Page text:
In this post on social media engagement (which, appropriately, engaged many readers who shared their own ideas on engagement) we discussed “conversation-starters” to begin to get your network talking. Using polls, asking questions on Facebook or posting requests for feedback at the end of blog posts, which all may generate a good volume of responses, may seem counter-intuitive to forging relationships, but it's actually just the start.
There are three stages to optimizing your network. They will overlap, but your social media agency, social media assistant, or someone in your company charged with the task, needs to help you build the framework before the second two stages can begin. After that, they can all take place simultaneously.
1. Build a quality network.
You need people to engage with you and your content or the next two stages won't work. Your presence on Facebook, Twitter, LinkedIn, YouTube, Google + and whatever other platform you feel comfortable with sets the stage for growth. Your engagement has to be woven into your schedule on a regular basis in order for it to successfully work. Scheduling this activity may seem like overkill, but it provides a good measure of control in your time management efforts.
Once you begin building a quality network, though, keep those efforts going. Don't slow down. Add new people and continually cultivate - delete inactive connections or those only “broadcasting” about their own projects, add new topical areas of interest to your networking categories and consider new platforms if they are relevant for your purposes. It shouldn't be a pure numbers game - you are forever pruning to shape your network the way you envision it.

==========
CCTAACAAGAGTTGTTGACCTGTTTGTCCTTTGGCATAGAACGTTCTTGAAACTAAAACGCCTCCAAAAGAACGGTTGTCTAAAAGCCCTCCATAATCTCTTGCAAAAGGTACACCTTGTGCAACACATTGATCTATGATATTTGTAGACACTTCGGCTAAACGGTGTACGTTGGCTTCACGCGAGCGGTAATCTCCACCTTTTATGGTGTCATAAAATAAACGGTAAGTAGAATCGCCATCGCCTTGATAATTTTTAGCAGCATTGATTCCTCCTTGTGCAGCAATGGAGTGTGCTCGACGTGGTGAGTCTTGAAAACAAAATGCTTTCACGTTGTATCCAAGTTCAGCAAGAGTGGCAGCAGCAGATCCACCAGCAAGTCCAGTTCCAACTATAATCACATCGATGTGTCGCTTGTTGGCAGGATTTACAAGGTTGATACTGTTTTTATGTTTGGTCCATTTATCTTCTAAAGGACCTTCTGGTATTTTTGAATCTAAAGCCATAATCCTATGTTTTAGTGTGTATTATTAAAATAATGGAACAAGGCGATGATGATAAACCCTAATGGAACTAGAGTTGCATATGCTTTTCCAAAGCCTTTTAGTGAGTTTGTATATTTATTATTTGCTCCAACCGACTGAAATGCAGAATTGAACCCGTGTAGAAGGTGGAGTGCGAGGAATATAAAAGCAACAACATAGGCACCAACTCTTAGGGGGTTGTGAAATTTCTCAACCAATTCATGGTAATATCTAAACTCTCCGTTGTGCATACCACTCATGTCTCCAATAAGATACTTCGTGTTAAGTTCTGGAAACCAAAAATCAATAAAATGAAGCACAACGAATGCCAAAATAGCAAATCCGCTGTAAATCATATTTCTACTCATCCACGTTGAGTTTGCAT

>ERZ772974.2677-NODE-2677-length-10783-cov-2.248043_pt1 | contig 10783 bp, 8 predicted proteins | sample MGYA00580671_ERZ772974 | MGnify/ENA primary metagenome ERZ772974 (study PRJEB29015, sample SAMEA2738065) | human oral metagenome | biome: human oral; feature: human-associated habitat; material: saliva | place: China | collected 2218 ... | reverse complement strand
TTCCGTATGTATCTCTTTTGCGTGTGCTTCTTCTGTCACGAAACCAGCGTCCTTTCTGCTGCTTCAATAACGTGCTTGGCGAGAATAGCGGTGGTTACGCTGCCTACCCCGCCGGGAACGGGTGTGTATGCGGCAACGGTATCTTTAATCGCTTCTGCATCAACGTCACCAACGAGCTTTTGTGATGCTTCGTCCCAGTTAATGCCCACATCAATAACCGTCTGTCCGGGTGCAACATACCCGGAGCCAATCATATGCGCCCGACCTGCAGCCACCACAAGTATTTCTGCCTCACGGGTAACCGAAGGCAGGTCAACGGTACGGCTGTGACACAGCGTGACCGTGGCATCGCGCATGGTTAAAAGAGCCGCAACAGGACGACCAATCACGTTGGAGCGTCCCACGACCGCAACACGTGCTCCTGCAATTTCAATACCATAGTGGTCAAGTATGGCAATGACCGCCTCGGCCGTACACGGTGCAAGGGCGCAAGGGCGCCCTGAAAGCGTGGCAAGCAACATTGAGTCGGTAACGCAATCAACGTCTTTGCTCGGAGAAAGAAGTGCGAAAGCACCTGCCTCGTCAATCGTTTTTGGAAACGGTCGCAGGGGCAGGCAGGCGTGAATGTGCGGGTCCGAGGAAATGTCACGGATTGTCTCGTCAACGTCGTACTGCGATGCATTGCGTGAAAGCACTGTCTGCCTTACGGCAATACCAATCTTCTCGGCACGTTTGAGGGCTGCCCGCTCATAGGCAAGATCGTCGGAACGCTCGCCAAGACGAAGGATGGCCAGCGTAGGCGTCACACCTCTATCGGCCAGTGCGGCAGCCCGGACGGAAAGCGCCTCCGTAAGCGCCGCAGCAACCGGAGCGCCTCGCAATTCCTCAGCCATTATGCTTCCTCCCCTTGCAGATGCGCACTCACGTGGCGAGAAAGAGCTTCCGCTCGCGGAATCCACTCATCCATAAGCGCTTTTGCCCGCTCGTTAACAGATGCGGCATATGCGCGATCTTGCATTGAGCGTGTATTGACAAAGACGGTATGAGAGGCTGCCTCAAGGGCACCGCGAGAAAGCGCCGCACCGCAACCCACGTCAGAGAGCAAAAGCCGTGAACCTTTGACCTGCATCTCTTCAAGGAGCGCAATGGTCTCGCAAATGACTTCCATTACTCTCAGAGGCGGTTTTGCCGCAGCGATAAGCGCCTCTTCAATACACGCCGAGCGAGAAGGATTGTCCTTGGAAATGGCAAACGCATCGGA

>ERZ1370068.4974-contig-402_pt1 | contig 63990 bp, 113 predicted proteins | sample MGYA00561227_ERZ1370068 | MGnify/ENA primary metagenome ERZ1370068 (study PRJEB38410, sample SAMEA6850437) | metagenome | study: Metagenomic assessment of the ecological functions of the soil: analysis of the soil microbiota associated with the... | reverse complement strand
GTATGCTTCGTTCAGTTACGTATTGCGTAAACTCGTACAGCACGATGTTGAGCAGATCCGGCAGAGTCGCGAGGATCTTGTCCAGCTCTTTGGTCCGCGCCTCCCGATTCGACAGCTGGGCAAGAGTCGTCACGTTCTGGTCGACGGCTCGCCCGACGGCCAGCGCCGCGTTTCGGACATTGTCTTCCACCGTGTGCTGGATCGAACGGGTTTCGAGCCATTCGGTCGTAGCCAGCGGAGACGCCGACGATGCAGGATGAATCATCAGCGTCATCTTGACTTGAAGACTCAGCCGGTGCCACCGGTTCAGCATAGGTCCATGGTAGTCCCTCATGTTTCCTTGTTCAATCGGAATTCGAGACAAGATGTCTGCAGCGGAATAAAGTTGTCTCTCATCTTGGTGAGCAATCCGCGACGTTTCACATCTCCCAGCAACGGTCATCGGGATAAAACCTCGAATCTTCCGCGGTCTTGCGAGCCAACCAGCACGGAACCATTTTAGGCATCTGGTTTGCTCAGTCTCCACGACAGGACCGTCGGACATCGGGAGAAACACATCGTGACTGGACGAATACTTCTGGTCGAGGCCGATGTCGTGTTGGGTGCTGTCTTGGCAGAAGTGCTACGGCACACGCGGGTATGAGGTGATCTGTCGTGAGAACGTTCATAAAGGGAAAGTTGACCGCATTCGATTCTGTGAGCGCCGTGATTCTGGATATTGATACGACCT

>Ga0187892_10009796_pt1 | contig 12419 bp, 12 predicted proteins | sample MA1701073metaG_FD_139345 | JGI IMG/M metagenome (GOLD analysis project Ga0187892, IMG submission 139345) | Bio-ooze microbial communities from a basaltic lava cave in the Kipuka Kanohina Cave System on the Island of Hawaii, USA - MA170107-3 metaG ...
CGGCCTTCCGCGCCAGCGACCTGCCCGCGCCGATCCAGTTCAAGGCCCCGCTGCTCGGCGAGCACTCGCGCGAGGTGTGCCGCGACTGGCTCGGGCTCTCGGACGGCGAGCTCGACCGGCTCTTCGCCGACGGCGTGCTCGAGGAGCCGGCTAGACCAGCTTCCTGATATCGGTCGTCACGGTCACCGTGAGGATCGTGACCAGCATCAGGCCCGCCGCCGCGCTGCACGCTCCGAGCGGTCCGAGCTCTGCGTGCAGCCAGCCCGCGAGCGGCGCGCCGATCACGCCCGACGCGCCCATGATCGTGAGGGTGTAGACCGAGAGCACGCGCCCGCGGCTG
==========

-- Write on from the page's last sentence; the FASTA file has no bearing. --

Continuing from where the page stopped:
2. Start conversations.
Share quality content – both yours and other people's (preferably in a ratio that features more content from other people) and get people talking. Don’t impose any self-limiting thoughts about the correctness of your conversation-starter issues – as long as they are relevant to your focus and are created with the intent of honest engagement – just do it. You may surprise yourself when you elicit vibrant engagement on a topic for which you had low expectations.
3. Build deeper relationships.
It comes back to people. One of the best pieces of advice I ever received was this: relationships are like bank accounts. You have to make frequent deposits in order to build a reserve. (To me – this is a trust reserve as measured in social currency.) You can’t be too excessive with your withdrawals or you’ll drain the account dry. (Too much “me” in your relationship and content focus.) You should reconcile the balance on a regular basis to ensure you’re managing things properly. (Take advantage of the analytic tools and pay attention to what they’re telling you - are you on-track or off-track - i.e. is the relationship growing?)
Relationships are two-way - you're sharing – whether it be ideas, information, inspiration, and even pleasantries. This is the time that you can ask about people's pets, their kids, their favorite sports team. After all, we're all people, and people have interests beyond their jobs. Find common ground and don't be afraid to share it -- as long as you're genuine.